We made our way through the wash house, complete with traditional wooden washbacks, and arrived at the still house. The copper stills used in the distillation process have just as much of an impact on the flavour of the spirit as the ingredients and the casks in which they mature. Any alteration to the shape or a size of a still will alter the spirit inside, so The Balvenie relies on a coppersmith to repair and maintain their stills. Unlike many distilleries who contract out such work, The Balvenie has their own coppersmith on site everyday to make sure that the stills are in prime condition. After the spirit has passed through both the wash and spirit stills, it needs to be aged, and for that we need oak casks. It was time for the next portion of my tour, and we made our way out to the cooperage and Warehouse 24.
The cooperage is where all the casks are stored and prepared for use. Once again, this is a practice that most distilleries source to outside agencies, but The Balvenie feel that it’s crucial to the final product, and place their trust in seven coopers who work all day repairing and rebuilding casks. It was quite a sight to see how the coopers fixed up old damaged casks with tools that haven’t seemed to have changed in the last hundred years. When each cask was finished, the ends were painted black and they were stacked onto pallets to be sent off to the filling station. Seeing all this attention to detail, I began to understand how passionate the workers are of their spirit, and what it means to them to produce a whisky of exceptional quality.
The second last stop on the tour was Warehouse 24. Although Warehouse 24 is an old stone warehouse from many years ago, most of the aging process takes place in larger, modern warehouses. A couple of winters ago, the snowfall was so heavy that throughout Scotland several warehouse roofs collapsed under the extreme weight. At The Balvenie, it was decided that easiest way to repair the roof was to build a new building around the existing one, and to leave the original warehouse untouched inside. Thankfully Warehouse 24 was uneffected, as it was another highlight of my tour. Inside the door lay three barrels: a sherry cask, a port cask and bourbon cask. David walked over to the first cask and dropped a copper pipe on a chain through a hole in the top and waved me over. He asked if I would like a sample, but if I did, I would have to drink it out my hands. I couldn’t say yes quick enough and before I knew it, I was lapping up the whisky from the palms of my hands. We repeated the same process for the two remaining casks and I was asked to choose a favourite. It was a touch choice, but in the end I chose the first cask, the sherry butt. What came next was simply amazing. David gave me the opportunity to fill my own bottle directly from the cask. He gave me a little glass bottle, 200mL I believe, and passed me his copper pipe. I dipped it through the hole in the top of the cask and listened to sound it made as it filled with the spirit inside. When it was full, I gently pulled up on the chain and with a steady hand, poured the whisky in the bottle. I placed a cork in the top and held it up to admire my accomplishment. David filled out a tag and placed it around the neck of the bottle, detailing from which cask the whisky came, the date, and the alcoholic strength (59.5%). Finally I placed the bottle in a box, and had officially done one of the coolest things ever. With my bottle in hand, we left the warehouse and made our way to our final stop, the tasting room.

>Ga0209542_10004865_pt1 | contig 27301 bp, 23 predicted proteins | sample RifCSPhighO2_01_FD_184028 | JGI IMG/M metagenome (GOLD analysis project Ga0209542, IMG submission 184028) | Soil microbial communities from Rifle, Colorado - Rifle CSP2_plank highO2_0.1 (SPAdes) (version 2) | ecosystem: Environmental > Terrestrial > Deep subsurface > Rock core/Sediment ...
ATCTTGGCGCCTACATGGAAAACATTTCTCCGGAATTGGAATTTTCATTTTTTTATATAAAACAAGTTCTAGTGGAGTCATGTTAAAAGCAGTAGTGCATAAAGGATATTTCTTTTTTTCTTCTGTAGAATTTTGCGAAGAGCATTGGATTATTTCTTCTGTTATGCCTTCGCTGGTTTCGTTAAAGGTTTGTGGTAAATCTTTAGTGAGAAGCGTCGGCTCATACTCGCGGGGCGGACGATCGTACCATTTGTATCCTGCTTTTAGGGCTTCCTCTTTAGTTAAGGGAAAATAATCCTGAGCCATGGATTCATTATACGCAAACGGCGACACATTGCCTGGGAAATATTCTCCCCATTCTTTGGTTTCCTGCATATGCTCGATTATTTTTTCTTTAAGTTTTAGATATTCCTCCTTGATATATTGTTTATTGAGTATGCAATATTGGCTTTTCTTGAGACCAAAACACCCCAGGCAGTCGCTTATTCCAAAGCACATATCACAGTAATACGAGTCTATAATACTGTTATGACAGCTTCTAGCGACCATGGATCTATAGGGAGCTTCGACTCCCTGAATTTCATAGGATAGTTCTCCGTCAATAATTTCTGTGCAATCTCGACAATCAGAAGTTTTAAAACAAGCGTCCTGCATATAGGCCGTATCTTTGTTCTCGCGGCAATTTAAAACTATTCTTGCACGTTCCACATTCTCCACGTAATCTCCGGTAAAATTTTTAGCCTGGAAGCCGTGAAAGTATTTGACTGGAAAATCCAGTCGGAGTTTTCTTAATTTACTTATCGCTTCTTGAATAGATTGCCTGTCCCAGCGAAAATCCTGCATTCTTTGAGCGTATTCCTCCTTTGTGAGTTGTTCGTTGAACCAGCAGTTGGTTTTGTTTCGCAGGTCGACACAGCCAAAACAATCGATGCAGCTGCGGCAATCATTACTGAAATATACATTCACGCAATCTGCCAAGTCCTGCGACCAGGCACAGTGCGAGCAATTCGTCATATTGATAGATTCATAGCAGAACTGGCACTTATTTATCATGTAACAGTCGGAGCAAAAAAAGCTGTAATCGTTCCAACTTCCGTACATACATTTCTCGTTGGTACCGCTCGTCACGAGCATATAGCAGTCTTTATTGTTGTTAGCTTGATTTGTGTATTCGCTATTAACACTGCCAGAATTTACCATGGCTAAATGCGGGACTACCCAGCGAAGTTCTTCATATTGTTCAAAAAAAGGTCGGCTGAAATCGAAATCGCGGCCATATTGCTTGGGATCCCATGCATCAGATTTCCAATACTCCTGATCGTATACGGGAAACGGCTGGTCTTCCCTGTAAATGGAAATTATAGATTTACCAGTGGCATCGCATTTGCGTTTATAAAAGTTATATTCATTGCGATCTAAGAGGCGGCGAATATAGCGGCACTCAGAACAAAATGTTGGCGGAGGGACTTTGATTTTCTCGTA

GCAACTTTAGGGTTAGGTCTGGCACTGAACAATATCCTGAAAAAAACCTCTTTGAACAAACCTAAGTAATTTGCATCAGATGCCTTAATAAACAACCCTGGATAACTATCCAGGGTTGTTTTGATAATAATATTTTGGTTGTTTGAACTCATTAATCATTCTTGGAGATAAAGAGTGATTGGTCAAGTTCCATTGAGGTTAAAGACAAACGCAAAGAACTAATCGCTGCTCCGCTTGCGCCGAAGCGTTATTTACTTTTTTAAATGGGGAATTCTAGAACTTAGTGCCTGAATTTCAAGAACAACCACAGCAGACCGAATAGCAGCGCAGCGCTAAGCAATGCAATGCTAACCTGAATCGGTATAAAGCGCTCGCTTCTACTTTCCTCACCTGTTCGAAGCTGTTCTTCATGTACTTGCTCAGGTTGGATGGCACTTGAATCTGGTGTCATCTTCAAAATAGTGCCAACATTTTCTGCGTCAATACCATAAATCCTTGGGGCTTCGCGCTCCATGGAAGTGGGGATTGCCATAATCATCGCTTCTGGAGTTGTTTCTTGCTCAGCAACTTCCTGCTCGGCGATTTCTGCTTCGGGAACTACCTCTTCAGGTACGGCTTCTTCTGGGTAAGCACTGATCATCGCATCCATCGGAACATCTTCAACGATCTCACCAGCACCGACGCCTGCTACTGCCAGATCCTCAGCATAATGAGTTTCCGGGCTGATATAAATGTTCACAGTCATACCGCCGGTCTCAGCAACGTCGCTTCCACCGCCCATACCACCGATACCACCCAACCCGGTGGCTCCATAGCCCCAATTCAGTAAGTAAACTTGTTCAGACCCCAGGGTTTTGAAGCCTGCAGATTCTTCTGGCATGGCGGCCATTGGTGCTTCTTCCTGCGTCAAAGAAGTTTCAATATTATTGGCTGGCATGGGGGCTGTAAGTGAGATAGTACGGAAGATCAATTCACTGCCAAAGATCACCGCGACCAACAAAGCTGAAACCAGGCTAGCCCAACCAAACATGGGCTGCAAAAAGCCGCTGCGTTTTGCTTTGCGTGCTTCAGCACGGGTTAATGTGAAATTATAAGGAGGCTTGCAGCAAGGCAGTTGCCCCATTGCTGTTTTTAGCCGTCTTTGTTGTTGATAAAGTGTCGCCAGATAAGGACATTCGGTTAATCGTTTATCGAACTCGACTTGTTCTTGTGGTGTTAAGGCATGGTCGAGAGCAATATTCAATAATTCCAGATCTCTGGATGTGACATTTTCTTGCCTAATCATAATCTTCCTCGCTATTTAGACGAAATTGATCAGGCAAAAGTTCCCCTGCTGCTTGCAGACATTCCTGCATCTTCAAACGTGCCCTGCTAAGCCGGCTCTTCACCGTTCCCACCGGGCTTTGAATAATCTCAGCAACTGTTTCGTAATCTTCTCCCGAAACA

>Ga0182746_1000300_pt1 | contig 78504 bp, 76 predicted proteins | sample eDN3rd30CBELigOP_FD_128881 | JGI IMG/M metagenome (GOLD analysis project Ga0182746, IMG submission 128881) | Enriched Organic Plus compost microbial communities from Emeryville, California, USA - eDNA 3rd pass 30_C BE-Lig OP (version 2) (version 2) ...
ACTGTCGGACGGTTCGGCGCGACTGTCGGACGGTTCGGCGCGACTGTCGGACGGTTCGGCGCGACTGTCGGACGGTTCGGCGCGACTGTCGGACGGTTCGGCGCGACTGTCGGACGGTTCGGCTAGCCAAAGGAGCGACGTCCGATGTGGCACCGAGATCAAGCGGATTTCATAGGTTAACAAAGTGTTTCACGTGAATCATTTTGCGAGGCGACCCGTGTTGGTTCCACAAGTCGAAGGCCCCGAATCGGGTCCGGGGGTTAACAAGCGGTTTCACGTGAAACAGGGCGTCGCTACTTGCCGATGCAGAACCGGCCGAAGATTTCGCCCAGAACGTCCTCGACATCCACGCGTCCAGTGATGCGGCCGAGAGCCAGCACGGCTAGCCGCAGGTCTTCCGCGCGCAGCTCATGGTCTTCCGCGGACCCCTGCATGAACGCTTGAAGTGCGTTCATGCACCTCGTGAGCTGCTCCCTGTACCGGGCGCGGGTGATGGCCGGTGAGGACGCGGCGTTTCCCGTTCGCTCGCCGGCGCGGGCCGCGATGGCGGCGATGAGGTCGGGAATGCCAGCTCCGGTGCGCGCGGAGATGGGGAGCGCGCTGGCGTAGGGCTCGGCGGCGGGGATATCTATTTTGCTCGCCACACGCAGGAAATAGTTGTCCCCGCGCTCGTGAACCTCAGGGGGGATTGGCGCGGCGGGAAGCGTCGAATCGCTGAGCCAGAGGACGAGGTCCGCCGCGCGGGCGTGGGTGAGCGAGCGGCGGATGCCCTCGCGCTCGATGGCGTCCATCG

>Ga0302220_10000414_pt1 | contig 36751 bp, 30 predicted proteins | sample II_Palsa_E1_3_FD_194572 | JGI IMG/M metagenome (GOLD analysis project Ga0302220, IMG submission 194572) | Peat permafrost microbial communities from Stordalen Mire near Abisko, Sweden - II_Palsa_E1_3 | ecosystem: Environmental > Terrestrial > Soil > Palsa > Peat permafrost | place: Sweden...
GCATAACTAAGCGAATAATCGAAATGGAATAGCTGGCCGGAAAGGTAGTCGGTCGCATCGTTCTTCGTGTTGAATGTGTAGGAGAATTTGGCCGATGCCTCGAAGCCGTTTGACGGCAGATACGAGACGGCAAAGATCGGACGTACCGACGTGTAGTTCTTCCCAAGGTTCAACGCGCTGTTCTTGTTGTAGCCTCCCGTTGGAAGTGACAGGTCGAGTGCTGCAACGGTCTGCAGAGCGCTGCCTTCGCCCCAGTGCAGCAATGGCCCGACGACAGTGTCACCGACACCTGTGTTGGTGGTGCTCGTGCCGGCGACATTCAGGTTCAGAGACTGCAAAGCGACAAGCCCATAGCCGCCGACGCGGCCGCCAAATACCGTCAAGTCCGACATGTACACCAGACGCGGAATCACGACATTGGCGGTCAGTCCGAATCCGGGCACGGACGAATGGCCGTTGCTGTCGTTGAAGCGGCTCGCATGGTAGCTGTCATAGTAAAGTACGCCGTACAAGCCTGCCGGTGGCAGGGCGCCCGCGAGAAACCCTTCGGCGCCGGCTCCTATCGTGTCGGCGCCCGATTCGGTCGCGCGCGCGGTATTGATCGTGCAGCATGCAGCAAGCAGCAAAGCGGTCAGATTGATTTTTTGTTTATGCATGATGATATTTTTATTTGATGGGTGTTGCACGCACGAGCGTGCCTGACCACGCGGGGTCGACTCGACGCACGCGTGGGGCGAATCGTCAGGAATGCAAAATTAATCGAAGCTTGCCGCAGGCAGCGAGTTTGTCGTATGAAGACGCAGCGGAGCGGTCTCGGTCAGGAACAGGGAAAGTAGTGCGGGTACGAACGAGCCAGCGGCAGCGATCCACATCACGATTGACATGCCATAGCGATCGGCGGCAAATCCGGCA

Inside the little cottage we sat down at a beautiful oak table and David began pouring some drams. We began the tasting with a personal favourite of mine, the 12 Year Old Doublewood, and moved along to the 12 Year Old Signature. Up next was the Balvenie 15 Year Old Single Barrel, followed by the 21 Year Old Portwood. I was in heaven, each of the whiskies were so smooth, and so mellow, it was beginning to become apparent that all the small things The Balvenie does in order to maintain their exceptional level of quality were paying dividends. Finally, it was time for the fifth, and final whisky of the afternoon, The Balvenie 30 Year Old. Bottled at a slightly higher strength than most whiskies, it warmed on the way down and left a gentle tingle on the gums, it was sheer delight. With that my tour was over, and I no matter how many times I thanked David, it wasn’t enough, for I had just taken the best tour ever. I’ve had the chance to take some tours elsewhere, Highland Park will always be special to me as it was my first tour (it’s also my favourite whisky), and Glengoyne’s Masterclass was unbelievable, but having spent the afternoon with David at The Balvenie, I can honestly say that was an experience I shall hold dear to myself for the rest of my life. Now it was time to head back to The Mash Tun for a well deserved meal, and a quiet night’s rest.